Research Problem/Question: The researchers had based their research on the argument that experience of race or ethnicity discrimination could be directly linked with negative psychological consequences. However, the researcher had maintained that “non-white people” which include people from Asian, African and other ethnicities (other than US, Europe) could have higher rates of PTSD- posttraumatic stress disorder. However, there was no sufficient research whether this relation was tested for a population which was racially diverse and was not exposed to any particular distressing situation (Pieterse, Carter, Evans, & Walter, 2010).
The researches had decided to test the presence of any relation between trauma-related symptoms, race/ethnic related discrimination and the racial climate in a population who were not exposed to any depressing event/situation. The research was two-fold: the primary research was to examine whether the discrimination on ethnic/racial basis would predict symptoms of stress (trauma) and the second objective was to find out whether there was an association between negative discrimination on ethnic/racial basis was linked with trauma symptoms (Pieterse, Carter, Evans, & Walter, 2010).
Significance of the Research: This research was significant in the manner that it was not possible to respond to the psychological needs of any individual especially “non-white people” without properly understanding past traumatic experiences. And these discriminately affected people could further develop a sense of alertness and will continually anticipate racial discrimination/behavior. Later on, these individuals might experience identity confusion, feelings of guilt, and difficulties in social interaction or in their personal relationships (Pieterse, Carter, Evans, & Walter, 2010).
Research Methodology: the sample size included 289 undergraduate students studying in the educational institution based in mid-Atlantic region, US. The ages of these students ranged from 18-53 years from both White and non-white ethnic groups. Around 61% of the sample was female students and remaining 39% were males, both from different socio-economic status and enrolled in 1st to 4th years of study. The sample was also diversified in terms of nationality and religion. The measures used for this research included the Perceived Stress Scale–10 to assess the extent to which these students though their lives as stressful, the Posttraumatic Stress Disorder Checklist to assess the extent to which the participants had gone through any stressful situation in the previous month, the PEDQ to assess the occurrence of discrimination events and the Racial Climate Scale to evaluate the effect of racial climate on colleges. The participants in the study were required to complete the survey questionnaire based on all four measures (Pieterse, Carter, Evans, & Walter, 2010).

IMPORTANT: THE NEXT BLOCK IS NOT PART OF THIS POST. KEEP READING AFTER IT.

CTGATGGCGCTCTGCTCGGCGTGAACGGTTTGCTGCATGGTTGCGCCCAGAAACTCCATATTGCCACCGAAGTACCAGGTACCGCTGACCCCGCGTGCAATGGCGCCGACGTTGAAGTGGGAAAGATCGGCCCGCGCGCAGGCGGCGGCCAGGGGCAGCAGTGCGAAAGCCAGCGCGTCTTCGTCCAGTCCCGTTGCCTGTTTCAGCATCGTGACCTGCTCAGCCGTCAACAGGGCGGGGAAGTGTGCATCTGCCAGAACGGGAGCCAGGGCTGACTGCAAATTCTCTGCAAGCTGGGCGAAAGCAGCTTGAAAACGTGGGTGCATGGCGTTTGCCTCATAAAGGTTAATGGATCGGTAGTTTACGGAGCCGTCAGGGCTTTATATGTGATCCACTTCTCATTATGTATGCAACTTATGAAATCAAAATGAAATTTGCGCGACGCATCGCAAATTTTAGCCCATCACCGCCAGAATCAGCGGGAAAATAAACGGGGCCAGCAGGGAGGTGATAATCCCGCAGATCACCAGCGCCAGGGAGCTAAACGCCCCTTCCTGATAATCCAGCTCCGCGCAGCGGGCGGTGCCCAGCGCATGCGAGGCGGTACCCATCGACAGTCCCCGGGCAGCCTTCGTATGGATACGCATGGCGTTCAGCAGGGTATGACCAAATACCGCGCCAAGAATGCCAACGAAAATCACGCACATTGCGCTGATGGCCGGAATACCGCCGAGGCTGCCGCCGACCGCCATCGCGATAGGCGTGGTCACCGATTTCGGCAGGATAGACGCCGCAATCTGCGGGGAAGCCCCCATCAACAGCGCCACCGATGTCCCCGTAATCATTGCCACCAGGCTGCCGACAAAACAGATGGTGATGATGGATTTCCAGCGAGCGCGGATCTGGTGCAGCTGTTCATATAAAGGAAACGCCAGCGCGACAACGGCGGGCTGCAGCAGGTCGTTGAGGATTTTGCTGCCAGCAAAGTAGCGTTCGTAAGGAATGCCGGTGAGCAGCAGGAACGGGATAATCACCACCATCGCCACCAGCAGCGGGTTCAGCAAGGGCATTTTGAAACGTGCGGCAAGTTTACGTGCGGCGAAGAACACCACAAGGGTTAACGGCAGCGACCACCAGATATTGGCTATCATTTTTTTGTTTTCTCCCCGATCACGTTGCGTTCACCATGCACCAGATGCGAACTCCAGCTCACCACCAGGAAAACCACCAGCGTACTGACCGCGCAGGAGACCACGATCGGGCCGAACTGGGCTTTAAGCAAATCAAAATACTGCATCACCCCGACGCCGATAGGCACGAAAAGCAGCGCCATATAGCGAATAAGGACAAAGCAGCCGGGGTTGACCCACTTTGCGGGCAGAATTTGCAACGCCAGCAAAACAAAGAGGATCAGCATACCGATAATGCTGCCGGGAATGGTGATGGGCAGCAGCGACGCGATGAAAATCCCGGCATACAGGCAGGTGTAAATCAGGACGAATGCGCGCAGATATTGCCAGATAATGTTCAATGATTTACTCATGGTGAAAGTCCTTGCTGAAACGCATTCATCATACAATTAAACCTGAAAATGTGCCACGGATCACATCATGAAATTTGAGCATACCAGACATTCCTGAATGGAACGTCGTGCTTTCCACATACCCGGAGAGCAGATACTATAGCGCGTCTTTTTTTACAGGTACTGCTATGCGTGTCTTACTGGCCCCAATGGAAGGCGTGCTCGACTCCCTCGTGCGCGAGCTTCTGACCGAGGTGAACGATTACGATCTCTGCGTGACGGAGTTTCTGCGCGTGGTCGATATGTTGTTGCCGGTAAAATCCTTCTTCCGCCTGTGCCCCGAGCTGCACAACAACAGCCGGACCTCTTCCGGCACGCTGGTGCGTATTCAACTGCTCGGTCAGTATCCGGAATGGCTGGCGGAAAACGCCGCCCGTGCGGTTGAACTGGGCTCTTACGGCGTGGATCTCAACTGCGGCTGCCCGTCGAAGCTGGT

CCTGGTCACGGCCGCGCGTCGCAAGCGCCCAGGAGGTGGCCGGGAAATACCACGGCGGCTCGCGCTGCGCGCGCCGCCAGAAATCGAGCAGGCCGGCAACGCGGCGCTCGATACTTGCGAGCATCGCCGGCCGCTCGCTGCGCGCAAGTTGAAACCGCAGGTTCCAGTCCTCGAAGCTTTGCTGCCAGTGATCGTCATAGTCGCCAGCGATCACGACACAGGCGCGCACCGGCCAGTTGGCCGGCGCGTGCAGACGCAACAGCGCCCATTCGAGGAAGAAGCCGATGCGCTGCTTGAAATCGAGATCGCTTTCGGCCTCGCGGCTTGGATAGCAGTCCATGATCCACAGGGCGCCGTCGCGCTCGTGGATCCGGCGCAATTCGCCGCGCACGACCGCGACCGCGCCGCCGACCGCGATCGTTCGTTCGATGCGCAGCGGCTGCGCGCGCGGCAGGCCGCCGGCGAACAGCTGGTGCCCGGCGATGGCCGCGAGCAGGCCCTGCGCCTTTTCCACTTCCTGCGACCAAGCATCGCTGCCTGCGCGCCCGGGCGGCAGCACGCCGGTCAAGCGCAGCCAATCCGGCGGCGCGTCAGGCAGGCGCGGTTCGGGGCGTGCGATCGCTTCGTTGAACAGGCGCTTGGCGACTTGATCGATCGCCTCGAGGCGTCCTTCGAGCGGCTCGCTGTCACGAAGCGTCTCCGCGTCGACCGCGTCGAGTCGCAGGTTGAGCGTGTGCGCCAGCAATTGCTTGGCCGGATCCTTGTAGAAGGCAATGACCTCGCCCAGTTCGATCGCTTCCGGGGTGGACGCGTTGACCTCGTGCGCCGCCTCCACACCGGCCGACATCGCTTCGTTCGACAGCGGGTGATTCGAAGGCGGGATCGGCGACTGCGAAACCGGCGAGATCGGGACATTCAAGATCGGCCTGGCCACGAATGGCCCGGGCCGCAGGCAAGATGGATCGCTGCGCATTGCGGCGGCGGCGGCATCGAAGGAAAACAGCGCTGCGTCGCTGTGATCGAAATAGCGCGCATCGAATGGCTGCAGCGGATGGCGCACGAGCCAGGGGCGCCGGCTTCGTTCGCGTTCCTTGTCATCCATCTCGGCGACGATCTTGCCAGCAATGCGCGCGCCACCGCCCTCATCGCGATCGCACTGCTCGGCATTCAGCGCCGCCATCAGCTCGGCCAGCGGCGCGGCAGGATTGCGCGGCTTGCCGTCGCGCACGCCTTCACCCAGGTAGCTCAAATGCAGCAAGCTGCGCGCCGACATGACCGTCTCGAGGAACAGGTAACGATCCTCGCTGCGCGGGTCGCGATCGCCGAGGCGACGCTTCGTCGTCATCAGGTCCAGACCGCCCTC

Results: Initially outliers were removed so that the data could fit the assumption of normal distribution. A one-way MANOVA was conducted to test the study variables/measures. The overall model was significant (Wilkes’ lambda= .71, p < .000). Test of between subjects effects revealed that the groups were statistically significantly differing in their perceptions of prejudice (PEDQ), F(2, 283) = 49.70, p < .01, eta squared= .26, and racial climate (RE), F(2, 283) = 49.70, p < .010, eta squared=.03. Also the Tukey post-hoc test also confirmed that there were significant differences in the perception of discrimination (difference in mean scores) across all ethnic groups of the sample. Black students reported the highest level, then the Asian students reported discrimination lower than Black students. The White students had reported the lowest level of discrimination. Similarly Black student had reported the racial climate as most negative, then other groups. To examine the first research question, the researchers had run the two separate hierarchical regression analyses that revealed that racial climate would represent discrimination-related trauma linked with the environment. The regression analysis also suggested that racial climate in particular and not perceived prejudice could be unique predictors of stress related symptoms (Pieterse, Carter, Evans, & Walter, 2010).
Pieterse, A. L., Carter, R. T., Evans, S. A., & Walter, R. A. (2010). An Exploratory Examination of the Associations Among Racial and Ethnic. Journal of Counseling Psychology, 57(3), 255-263.